January 4, 2019

Weekend reads: When something is too cute, people can get aggressive. Here's why.

Daily Briefing

    Ben Palmer's reads

    Do you get cute aggressive? When people encounter something that they find extremely cute, it can trigger what scientists call "cute aggression." Researchers in a recent study investigated how the phenomenon works. In the study, researchers recorded the electrical activity in the brains of 54 young adults who were looking at images of animals and people. They found that the cuter the creature in the image, the greater the brain activity in areas involved with emotion, and the more cute aggression a person felt, the more activity occurred in the brain's reward system. Katherine Stavropoulos, a psychologist at the Graduate School of Education at the University of California, Riverside, said, "It's not just reward and it's not just emotion." She added, "Both systems in the brain are involved in this experience of cute aggression."

    Maybe you don't need that standing desk after all. People burn more while standing than sitting or lying down—but the difference is small and unlikely to help you lose weight, according to a small study. For the study, researchers asked 46 people of normal weight to monitor how many calories they burned while sitting and standing. They also had the participants sit or stand for 20 minutes in different lab visits and measured their energy expenditure with masks that measured their metabolic rate. They found that people burned about 3% more calories when sitting compared with lying down, and about 12% more calories standing compared with sitting. That translates to about nine additional calories burned if a person stood for an hour instead of sitting, the researchers found.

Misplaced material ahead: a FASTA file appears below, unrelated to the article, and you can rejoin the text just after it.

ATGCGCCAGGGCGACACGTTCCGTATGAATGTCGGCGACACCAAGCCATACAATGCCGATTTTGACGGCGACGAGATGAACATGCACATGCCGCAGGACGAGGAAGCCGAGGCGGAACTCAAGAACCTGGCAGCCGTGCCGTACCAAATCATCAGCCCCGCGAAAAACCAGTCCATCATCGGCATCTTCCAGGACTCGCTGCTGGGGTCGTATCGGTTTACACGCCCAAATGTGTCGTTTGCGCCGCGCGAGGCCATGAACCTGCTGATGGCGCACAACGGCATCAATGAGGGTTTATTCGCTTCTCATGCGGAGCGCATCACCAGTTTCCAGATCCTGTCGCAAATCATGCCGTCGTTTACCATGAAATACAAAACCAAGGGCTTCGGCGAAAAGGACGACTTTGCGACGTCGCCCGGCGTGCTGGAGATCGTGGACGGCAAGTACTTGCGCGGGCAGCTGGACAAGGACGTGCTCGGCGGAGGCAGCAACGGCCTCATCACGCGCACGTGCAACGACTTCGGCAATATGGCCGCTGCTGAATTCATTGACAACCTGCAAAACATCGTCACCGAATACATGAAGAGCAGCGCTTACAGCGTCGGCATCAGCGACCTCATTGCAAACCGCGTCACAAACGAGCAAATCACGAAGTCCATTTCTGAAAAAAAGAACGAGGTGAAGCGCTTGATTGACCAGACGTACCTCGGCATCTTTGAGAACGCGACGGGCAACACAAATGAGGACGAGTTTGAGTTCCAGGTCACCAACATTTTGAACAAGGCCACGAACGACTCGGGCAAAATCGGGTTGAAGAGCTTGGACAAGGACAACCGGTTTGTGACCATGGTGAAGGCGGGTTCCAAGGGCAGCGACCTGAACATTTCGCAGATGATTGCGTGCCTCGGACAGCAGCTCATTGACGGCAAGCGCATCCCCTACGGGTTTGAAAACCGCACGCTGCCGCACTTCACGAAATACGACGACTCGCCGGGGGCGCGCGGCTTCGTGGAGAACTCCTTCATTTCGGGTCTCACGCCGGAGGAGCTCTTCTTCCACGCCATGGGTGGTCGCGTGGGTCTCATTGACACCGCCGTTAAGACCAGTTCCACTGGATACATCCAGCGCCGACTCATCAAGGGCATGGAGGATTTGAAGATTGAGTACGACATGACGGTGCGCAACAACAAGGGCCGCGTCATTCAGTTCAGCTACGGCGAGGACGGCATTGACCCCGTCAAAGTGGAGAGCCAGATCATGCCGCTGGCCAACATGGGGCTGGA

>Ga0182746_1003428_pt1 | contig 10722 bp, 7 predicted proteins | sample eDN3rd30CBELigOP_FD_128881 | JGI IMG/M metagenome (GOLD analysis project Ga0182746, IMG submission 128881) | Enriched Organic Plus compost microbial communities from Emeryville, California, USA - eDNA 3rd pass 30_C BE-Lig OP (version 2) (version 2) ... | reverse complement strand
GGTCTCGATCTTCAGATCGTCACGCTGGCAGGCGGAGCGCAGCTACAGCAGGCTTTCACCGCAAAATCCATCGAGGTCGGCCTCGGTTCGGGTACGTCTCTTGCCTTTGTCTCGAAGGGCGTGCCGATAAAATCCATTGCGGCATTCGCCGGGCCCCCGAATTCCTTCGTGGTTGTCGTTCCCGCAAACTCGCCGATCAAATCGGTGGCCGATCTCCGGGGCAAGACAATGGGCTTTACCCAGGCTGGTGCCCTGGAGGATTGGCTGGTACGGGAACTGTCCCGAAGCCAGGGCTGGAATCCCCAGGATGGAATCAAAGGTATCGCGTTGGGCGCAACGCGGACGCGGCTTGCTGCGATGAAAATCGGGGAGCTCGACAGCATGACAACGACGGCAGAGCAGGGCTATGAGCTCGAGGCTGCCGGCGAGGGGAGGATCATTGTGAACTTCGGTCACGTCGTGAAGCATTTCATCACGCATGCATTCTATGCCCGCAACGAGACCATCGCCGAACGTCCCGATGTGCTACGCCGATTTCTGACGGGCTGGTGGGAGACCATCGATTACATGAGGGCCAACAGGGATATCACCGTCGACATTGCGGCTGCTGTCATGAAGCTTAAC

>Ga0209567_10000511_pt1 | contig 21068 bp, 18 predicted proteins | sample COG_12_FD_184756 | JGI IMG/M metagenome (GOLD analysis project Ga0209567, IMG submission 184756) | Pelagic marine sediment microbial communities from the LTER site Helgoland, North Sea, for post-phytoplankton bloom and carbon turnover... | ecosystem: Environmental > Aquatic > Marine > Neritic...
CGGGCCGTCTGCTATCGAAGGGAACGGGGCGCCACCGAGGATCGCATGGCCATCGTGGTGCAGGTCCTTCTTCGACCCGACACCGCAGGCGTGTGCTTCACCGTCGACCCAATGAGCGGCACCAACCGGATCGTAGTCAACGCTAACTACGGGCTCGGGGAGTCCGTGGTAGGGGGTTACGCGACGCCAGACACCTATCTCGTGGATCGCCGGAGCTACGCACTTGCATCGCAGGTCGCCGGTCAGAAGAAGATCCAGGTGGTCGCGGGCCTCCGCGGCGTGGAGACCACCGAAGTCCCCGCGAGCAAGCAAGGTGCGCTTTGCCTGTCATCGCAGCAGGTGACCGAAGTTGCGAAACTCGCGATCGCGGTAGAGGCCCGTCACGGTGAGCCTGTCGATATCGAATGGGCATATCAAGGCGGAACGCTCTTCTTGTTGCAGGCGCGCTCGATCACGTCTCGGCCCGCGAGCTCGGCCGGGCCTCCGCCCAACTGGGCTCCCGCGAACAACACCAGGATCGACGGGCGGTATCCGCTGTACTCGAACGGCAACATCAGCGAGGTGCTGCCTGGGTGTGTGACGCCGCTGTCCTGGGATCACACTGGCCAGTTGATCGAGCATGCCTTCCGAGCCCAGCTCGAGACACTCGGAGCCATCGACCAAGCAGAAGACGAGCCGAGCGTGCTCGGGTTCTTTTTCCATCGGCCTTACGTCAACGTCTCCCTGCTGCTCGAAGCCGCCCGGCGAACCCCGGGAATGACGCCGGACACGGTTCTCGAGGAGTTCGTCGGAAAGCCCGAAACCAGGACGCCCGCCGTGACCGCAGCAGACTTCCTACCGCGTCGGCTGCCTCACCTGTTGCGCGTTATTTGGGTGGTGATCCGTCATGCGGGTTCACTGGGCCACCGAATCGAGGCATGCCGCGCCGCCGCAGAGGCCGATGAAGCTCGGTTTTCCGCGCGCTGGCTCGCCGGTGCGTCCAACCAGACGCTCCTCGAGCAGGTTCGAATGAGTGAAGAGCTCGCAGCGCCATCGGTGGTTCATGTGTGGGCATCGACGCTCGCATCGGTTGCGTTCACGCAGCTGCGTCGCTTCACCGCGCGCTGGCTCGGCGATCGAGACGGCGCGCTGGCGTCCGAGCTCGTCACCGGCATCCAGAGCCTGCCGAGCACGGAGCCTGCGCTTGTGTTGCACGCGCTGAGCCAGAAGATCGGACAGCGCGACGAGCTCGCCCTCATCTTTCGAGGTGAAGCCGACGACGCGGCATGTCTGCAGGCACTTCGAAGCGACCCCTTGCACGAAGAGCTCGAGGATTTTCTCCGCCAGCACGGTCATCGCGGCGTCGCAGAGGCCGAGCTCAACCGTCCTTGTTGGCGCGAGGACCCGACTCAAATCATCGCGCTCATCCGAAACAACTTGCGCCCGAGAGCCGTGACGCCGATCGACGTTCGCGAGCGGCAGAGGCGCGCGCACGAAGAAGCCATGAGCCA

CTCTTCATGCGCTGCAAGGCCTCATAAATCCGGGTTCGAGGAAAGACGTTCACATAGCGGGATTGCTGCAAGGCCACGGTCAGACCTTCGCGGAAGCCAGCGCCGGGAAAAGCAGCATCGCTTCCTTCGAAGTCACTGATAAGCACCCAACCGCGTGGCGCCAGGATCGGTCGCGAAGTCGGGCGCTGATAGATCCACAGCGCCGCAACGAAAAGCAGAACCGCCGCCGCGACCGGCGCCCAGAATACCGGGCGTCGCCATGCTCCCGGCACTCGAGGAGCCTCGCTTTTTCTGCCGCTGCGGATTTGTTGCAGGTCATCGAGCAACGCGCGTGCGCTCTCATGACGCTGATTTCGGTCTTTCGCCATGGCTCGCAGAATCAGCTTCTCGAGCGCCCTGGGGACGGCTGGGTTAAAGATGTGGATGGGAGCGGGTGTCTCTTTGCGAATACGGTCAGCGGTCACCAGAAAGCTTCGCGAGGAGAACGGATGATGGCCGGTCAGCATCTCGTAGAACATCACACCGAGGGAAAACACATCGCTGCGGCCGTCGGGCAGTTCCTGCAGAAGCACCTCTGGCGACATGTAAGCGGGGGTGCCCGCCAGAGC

Danielle Poindexter's reads

    New dog, same tricks. The Transportation Security Administration (TSA) has announced plans to deploy more floppy-ear dogs—instead of pointy-ear ones—to search passengers for explosives. … Why? TSA believes floppy-eared dogs are less intimidating than pointy-ear dogs, according to TSA. "We find the passenger acceptance of floppy-ear dogs is just better," Pekoske said.

    Why you should be washing your avocados before you slice. Do you wash your avocado before you eat it? You should, according to FDA. The agency last month announced that a federal investigators' sampling found Listeria monocytogenes on about one in every five avocado peels—bacteria that could "hitc[h] a ride on your knife from the dark green avocado skin to the light green fleshy part," Zlati Meyer reports for USA Today. Based on these findings, the agency has advised consumers to wash avocados before they eat them.

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